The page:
So with the Tech Data Sheet clearly saying one thing but no evidence to be found online in support, I remained hesitant until I found this post (thanks!) where even after passing the 1500 Ohm test, the fix still involved replacing the door lock assembly.

I got a door latch switch (part # 131763202) that was in stock nearby, and it worked.

By the way, more useful info (found on youtube) in case "you may know someone in a similar situation, or you may be in a similar situation and if you're in a situation like that..."

To remove the door latch, you don't even have to move the washer. Use a pair of needle-nose plyers to remove the spring/wire band that holds the door gasket in place, pull a bit of the gasket out of the way near the latch, remove the two screws (save them, they're not included with the replacement part), and unplug the three wiring connectors. Put it back together in reverse order (except no need for the pliers).

And, paraphrased from the tech data sheet:

To check last error code without entering diagnostic mode, turn on the machine by pushing any button, wait 5 seconds, press and hold simultaneously both Start and Pause/Cancel. After a few seconds, last error code will be signalled until buttons are released. Note that signalling of the first digit (by the Lock, Wash, Rinse, and Final Spin LEDs and audible beep) may overlap the signalling of the second digit (by the Start LED).

To enter Diagnostic mode, turn knob to Drain/Spin, then press Pause/Cancel to turn off the LEDs, then within 5 seconds press and hold simultaneously both the Option and Pause/Cancel buttons until the LEDs begin sequentially chasing.
In diagnostic mode, when knob is set to:
...Drain/Spin, LEDs chase sequentially, and pressing a button will light all LEDs in that cluster
…Rinse/Spin, hot water should enter through detergent compartment
…Soak, cold water should enter the bleach compartment
…Wool, cold water should enter the softner compartment
…Sport, door should lock
…Heavy, door should unlock
…Normal, washer should fill and tumble
…PermPress, washer should fill and spin (leak test)
…Quick, door lock, drain pump and high speed spin (DANGER, door only remains locked in this mode of diagnostics, and may be opened while drum is still spinning after performing this diagnostic!)
…Delicate, last error code will be signalled

38 2011-12-02 12:34 Wake-on-LAN Dell Dimension 8300 PCI Card

I've long been using WOL (Wake-on-LAN) with my Dimension 8300's integrated fast ethernet (100 Mb/s) adapter. I was using BIOS version A01, and WOL worked fine with no special BIOS settings.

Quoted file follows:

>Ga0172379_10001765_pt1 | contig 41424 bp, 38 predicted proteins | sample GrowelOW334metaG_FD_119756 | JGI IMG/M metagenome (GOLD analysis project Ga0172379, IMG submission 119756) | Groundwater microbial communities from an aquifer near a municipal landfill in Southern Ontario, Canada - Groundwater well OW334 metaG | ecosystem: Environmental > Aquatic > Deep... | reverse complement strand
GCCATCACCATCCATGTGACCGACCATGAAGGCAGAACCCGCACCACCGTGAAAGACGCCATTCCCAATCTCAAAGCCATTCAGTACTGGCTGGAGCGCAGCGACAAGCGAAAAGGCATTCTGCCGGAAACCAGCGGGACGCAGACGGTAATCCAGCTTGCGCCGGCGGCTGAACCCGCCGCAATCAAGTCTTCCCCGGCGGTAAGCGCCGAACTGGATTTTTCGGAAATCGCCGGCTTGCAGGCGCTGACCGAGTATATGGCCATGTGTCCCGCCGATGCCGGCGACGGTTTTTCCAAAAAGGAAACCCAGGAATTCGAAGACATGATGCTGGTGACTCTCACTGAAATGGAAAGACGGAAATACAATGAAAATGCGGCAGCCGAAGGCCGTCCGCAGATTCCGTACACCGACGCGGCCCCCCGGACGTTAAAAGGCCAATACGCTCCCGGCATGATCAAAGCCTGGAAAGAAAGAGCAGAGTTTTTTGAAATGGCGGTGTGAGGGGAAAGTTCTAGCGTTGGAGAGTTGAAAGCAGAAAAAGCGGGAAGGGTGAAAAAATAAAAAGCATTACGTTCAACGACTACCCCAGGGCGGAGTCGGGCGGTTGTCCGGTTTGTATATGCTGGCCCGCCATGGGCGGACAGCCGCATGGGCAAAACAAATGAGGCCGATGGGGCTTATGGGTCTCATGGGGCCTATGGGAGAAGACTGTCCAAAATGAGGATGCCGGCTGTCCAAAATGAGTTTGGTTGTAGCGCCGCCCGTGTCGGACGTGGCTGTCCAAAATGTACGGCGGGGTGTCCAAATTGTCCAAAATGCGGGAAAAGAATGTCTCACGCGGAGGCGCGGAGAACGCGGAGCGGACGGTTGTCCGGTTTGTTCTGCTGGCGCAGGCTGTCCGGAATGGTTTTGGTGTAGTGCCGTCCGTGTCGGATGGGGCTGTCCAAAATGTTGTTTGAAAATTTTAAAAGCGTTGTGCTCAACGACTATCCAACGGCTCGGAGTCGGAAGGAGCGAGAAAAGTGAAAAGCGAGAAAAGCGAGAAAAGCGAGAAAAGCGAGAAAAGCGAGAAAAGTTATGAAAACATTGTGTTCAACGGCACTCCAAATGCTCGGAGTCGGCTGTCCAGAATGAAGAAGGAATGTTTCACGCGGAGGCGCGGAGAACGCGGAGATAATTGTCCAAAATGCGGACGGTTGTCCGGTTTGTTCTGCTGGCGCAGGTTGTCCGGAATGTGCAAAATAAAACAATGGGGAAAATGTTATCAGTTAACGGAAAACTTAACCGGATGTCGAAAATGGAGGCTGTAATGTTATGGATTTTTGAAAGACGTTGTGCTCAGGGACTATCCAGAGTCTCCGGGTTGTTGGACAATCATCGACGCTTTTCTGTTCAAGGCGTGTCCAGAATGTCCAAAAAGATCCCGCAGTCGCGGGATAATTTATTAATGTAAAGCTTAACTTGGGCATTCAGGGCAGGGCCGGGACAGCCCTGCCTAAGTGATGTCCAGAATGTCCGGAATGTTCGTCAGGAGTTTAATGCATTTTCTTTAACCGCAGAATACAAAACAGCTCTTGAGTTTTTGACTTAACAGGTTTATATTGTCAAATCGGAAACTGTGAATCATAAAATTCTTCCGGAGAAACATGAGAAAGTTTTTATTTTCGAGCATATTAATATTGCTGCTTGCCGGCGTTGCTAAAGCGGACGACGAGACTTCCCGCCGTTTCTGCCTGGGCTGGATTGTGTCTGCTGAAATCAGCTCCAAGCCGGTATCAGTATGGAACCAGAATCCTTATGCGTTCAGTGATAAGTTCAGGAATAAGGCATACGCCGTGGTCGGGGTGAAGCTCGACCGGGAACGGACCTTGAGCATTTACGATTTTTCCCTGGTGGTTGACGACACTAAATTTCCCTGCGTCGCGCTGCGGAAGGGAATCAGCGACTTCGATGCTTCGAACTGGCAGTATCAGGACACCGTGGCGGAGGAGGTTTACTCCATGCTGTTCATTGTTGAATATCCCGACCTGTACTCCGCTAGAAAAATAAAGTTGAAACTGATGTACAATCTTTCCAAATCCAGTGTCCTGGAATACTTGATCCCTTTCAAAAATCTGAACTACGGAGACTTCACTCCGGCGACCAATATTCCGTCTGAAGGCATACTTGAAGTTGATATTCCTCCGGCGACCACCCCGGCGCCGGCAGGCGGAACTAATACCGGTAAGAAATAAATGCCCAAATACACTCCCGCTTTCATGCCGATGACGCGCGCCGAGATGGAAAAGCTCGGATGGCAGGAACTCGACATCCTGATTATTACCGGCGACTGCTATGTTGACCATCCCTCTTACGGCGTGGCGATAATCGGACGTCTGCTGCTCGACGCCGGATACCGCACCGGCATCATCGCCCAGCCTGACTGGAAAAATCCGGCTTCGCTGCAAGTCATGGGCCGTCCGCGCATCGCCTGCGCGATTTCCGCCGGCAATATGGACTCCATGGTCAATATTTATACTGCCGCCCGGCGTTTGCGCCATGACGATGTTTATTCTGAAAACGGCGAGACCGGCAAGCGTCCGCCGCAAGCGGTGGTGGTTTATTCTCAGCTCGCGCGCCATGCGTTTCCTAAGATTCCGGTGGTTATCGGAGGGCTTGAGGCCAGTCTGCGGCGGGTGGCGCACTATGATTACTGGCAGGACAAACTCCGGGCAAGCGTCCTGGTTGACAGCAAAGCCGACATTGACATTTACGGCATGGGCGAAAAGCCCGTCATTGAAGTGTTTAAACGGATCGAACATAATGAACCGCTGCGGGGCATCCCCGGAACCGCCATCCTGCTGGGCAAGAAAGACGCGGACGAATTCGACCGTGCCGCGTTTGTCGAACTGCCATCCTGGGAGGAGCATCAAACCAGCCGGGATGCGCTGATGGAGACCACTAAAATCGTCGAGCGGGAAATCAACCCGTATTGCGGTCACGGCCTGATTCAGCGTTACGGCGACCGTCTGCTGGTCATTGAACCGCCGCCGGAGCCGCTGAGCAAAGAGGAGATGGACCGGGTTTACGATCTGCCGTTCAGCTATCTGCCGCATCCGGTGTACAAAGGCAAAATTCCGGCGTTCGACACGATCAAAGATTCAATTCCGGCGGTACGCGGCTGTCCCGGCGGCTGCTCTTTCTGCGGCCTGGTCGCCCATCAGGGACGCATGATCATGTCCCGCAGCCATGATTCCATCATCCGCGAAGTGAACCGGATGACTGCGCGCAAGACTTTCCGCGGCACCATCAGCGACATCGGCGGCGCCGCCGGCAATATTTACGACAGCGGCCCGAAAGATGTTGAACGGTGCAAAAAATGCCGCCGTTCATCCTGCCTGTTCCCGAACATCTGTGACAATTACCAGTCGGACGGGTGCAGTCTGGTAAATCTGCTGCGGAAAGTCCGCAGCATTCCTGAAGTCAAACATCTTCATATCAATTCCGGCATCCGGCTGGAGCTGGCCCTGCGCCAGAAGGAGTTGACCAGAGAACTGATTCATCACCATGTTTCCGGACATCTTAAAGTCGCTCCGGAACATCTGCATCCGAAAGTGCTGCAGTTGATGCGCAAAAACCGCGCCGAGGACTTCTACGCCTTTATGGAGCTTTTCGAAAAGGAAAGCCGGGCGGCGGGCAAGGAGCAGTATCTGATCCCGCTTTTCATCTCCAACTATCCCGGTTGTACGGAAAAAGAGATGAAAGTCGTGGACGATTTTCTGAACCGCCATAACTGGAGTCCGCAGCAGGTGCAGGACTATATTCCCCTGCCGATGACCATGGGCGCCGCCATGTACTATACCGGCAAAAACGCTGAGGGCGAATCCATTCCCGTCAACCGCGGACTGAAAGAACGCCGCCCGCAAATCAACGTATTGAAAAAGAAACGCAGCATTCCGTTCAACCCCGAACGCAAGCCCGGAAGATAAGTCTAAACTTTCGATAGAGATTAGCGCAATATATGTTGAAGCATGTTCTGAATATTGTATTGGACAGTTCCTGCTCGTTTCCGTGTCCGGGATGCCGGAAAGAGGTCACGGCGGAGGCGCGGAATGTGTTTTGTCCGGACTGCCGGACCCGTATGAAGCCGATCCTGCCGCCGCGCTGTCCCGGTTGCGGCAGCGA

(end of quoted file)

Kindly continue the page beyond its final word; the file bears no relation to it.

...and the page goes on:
Aside: I used to have a gigabit PCI card, but needed the PCI slot for something else and, besides, hadn't upgraded the rest of my network to gigabit and thus had not much use for it (other than when I'd used two NICs at the same time occasionally, for ICS (Internet Connection Sharing) or for configuring network hardware).

Anyway, I've upgraded to gigabit and WOL didn't work with my WOL-capable PCI NIC. It seemed the motherboard was capable, as my switch still showed the NIC connected at 100 Mbps with the computer shut down (though no LEDs lit on the NIC).

Upgrading BIOS to the final version A07 (10/1/2004) didn't fix WOL (although, by the way, it did seem to fix the problem of USB keyboard working in GRUB only from reboot and not from cold startup).

The following, however, worked like a charm. First my notes:

from http://telement.wordpress.com/2010/06/14/dell-dimension-8300-wake-on-lan/

Dell Dimension 8300 wake on LAN
2010 JUNE 14, 15:27 +8
How to allow the Dell 8300 to power up from hibernate and power off mode when receiving a Magic Packet via the network card, in Windows XP Pro SP3.
Dell Dimension 8300, BIOS A07 (circa 2003/2004)
on board Intel PRO/100 VE Network Card
*Disclaimer: The following instructions are provided without any warranty. Please do it at your own risk. The writer is merely sharing what worked for him, and your milage may vary.
To allow the 8300 to wake up from a hibernate (S4) or power off (S5) state, check the following:
  • Search for DCCU (Dell Client Configuration Utility) at Dell - http://support.dell.com/ (The DCCU version tested here was 3.1)
  • Install and run it in Windows XP, set the following:
    WakeupOnLAN 6 = Enabled for all NICs
    *Recommended to change this item alone only. Leave the other settings untouched to prevent accidentally messing up your BIOS. This item is DISABLED by default, and it is NOT visible in the 8300 BIOS.
  • If you do an Inventory reading (using the DCCU) of your 8300 BIOS, theWakeupOnLANMethod should be 3 (Magic Packet), and is unchangable (Just have a look to confirm).
  • After setting the above WakeupOnLAN value 6, create the SETTING executable with the DCCU. Then run it. It will update your BIOS on-the-fly in XP.
  • Perform a reboot after this. Go into BIOS.
  • Check to ensure in BIOS > Power Management > Low Power Mode is DISABLED. (The BIOS help for this item says if left enabled, it will not power up from hibernate or off). Save BIOS settings and exit.
  • Boot into Windows XP.
  • In your Network Card Properties, Power Management tab, check Allow this device to bring the computer out of standby. Click OK to close the windows.
  • You’re done. Put it into hibernate or shutdown, and the LAN lights should be still on (so will your network router’s indicator lights for the PC).
  • Test it using another PC, with Magic Packet tools from http://www.depicus.com (Great Site!)